Here’s how it works with new public health ideas:
Some policy wonk at Harvard dreams it up, but it just sits there in Ivy Tower-land for a long time. Then the idea gets discussed in the press, but most people dismiss it as being far-out. And then it’s debated for real, and next thing you know it’s policy.
And so here we are with the soda tax, which has companies like Coca-Cola (KO) screaming bloody murder, but which is starting to get some serious play in the press and among politicians.
What should be scary for the soda industry is that new research suggests the tax would be highly effective at both raising (much-needed) revenue and discouraging consumption (which would have the follow-on effect of reducing obesity and diabetes-related healthcare costs).
A new study came out yesterday in the New England Journal of Medicine.
NYT: The study cited research on price elasticity for soft drinks that has shown that for every 10 per cent rise in price, consumption declines 8 to 10 per cent.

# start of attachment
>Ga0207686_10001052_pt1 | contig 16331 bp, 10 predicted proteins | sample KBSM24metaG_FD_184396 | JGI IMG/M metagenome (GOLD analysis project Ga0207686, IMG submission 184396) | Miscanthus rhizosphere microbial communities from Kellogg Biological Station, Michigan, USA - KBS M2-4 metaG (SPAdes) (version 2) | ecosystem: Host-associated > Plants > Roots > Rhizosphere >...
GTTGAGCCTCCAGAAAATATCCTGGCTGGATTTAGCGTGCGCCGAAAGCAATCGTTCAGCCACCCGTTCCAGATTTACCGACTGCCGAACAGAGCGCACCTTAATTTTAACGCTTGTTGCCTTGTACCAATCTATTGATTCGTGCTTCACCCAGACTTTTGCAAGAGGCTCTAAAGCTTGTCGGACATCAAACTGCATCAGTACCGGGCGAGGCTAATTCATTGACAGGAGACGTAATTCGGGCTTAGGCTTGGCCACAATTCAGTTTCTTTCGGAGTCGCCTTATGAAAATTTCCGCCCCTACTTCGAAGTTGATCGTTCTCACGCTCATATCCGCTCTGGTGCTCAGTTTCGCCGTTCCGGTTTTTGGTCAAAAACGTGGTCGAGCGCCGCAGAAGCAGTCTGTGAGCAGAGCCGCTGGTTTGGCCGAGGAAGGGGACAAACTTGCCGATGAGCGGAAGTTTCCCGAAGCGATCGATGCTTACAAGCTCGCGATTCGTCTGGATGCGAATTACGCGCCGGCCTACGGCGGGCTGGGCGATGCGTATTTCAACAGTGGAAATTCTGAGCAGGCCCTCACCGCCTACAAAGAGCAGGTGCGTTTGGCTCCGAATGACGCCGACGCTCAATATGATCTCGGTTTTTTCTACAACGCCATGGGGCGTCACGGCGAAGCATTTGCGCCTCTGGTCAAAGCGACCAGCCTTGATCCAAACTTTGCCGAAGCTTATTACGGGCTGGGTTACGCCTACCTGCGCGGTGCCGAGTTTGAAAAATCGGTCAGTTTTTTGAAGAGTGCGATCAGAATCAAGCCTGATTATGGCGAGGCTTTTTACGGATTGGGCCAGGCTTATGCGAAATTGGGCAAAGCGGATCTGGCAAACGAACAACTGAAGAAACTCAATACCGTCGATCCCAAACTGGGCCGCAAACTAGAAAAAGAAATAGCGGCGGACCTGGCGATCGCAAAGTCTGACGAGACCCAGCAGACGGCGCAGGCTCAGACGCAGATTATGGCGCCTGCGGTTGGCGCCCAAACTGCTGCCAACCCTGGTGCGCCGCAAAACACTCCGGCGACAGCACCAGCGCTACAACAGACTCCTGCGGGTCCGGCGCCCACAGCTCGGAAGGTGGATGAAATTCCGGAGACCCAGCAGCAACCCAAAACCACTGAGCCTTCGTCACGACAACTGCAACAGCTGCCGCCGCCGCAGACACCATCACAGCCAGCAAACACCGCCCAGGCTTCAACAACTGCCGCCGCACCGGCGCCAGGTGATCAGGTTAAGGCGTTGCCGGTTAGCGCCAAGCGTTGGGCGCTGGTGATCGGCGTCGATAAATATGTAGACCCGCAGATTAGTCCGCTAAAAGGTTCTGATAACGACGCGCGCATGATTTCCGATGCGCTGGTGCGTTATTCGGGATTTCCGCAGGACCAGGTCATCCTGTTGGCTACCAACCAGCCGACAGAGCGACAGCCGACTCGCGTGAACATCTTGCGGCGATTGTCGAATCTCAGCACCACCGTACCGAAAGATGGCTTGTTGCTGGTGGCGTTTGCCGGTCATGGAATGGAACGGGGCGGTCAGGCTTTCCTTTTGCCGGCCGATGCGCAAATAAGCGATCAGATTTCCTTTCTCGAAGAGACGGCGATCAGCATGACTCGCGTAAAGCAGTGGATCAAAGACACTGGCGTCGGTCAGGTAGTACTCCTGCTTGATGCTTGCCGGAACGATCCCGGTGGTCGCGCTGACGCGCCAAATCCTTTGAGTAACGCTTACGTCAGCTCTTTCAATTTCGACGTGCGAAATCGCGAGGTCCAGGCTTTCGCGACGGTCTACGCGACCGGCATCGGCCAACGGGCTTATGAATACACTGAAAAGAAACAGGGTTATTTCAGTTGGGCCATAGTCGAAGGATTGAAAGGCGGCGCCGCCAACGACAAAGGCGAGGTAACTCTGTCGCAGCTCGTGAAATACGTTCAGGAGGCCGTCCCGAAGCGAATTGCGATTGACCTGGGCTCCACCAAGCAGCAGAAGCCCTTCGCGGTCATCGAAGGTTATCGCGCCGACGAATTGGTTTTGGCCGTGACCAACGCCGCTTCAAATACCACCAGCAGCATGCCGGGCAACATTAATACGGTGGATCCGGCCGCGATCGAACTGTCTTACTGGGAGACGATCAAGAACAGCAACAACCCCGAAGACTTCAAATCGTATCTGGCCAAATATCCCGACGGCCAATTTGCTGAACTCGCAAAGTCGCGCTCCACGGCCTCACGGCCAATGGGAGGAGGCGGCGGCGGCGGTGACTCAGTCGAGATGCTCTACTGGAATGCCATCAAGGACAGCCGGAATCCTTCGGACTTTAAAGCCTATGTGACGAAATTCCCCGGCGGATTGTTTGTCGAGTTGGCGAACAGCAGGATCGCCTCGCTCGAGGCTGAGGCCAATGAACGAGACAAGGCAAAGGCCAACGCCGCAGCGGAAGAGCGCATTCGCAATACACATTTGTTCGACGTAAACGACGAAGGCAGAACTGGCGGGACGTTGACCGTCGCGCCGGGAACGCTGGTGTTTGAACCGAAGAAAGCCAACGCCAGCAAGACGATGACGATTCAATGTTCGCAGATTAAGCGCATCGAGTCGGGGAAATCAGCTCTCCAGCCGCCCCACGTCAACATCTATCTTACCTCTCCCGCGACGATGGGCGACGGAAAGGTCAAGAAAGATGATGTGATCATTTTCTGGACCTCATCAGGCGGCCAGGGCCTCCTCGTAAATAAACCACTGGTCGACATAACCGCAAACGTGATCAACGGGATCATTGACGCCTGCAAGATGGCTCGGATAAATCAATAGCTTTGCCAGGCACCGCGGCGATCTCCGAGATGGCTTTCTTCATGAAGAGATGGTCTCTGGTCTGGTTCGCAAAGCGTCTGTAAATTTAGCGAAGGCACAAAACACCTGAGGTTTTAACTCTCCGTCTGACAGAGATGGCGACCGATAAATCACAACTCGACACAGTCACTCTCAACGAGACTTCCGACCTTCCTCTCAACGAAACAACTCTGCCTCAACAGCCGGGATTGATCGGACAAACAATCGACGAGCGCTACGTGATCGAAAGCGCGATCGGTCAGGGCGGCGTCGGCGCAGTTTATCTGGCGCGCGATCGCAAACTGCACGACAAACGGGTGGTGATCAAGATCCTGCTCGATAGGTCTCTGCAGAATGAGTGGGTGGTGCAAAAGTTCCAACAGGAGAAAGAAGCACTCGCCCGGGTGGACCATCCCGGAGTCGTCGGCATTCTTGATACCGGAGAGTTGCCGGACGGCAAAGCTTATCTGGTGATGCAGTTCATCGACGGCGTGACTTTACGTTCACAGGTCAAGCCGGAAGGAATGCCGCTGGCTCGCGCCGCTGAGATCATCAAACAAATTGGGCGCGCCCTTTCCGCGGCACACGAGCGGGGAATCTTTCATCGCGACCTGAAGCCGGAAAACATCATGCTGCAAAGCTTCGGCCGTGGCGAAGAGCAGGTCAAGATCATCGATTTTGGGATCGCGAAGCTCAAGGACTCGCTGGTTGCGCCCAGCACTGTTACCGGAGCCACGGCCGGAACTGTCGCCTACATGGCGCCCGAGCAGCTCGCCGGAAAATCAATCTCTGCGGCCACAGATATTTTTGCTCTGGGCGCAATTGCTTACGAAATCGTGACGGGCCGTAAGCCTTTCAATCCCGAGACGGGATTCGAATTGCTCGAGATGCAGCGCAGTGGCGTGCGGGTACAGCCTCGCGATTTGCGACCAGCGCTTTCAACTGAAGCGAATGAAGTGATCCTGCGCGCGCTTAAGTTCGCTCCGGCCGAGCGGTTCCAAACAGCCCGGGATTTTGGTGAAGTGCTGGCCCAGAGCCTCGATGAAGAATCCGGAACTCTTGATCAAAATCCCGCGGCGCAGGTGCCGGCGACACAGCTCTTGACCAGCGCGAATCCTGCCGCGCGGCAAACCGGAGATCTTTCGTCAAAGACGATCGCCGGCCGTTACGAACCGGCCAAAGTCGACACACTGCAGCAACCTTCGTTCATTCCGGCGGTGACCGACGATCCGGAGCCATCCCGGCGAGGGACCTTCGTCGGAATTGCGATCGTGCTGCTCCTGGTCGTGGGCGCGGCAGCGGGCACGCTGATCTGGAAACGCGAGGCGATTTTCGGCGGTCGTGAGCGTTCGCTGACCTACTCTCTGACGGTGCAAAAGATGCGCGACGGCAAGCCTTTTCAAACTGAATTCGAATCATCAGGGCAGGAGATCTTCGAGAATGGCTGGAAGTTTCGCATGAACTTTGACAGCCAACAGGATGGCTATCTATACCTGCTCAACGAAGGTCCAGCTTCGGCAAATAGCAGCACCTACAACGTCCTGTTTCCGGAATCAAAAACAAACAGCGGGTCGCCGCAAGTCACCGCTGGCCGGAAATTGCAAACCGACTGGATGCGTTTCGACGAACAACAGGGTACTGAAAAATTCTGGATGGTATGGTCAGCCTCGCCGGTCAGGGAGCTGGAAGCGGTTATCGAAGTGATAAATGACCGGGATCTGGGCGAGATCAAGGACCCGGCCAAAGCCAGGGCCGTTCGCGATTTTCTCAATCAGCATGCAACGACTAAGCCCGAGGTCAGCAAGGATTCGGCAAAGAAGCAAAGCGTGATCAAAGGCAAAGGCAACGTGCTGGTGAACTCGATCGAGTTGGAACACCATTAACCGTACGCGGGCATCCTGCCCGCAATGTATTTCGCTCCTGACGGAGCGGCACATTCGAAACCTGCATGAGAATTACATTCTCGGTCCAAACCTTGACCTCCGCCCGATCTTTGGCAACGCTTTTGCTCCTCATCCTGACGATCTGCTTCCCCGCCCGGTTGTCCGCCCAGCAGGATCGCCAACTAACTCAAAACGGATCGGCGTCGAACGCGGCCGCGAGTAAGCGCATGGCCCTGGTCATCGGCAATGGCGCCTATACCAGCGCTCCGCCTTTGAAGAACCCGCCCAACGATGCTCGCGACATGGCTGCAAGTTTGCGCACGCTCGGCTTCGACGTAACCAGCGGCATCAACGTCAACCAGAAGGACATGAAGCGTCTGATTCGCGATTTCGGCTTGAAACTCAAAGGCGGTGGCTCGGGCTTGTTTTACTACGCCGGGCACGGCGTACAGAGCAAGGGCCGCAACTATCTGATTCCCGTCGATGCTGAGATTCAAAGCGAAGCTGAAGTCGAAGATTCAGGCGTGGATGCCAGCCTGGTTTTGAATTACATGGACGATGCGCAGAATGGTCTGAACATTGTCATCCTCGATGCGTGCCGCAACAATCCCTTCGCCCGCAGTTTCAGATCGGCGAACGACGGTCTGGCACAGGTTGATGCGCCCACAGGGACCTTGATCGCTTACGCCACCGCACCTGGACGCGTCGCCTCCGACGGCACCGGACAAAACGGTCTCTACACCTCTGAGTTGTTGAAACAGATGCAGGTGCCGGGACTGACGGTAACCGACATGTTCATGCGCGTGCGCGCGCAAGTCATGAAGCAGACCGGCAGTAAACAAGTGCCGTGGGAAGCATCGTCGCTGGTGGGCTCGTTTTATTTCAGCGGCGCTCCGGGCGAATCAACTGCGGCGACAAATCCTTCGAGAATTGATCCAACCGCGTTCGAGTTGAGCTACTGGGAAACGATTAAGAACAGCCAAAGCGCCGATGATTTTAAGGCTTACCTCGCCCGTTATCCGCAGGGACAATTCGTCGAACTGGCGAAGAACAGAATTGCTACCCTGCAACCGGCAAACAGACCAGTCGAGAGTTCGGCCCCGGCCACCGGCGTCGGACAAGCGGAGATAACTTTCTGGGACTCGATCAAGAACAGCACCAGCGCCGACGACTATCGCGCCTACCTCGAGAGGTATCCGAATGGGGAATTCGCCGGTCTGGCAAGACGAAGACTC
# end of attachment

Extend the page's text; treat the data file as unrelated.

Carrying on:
John Sicher, the publisher of Beverage Digest, a trade publication, said that a two-liter bottle of soda sells for about $1.35. At 67.6 ounces, if the full tax was passed on to consumers, that would add 50 per cent to the price. A 12-can case, which sells today for about $3.20, could rise by $1.44, a 45 per cent increase.
“A one cent per ounce tax would create serious problems and potentially adversely impact sales for the American beverage industry,” Mr. Sicher said.
Obviously, taxing soda is going to be politically difficult. We’ve suggested in the past that they should get rid of the cigarette tax and replace it with a soda tax, but that’s probably not realistic, given that cigarette taxes are levied in a patchwork of state-by-state laws.
More realistically, how about we just start eliminating any subsidies that go towards high-fructose corn syrup? That would also raise prices, and the soda industry would have a much harder time complaining.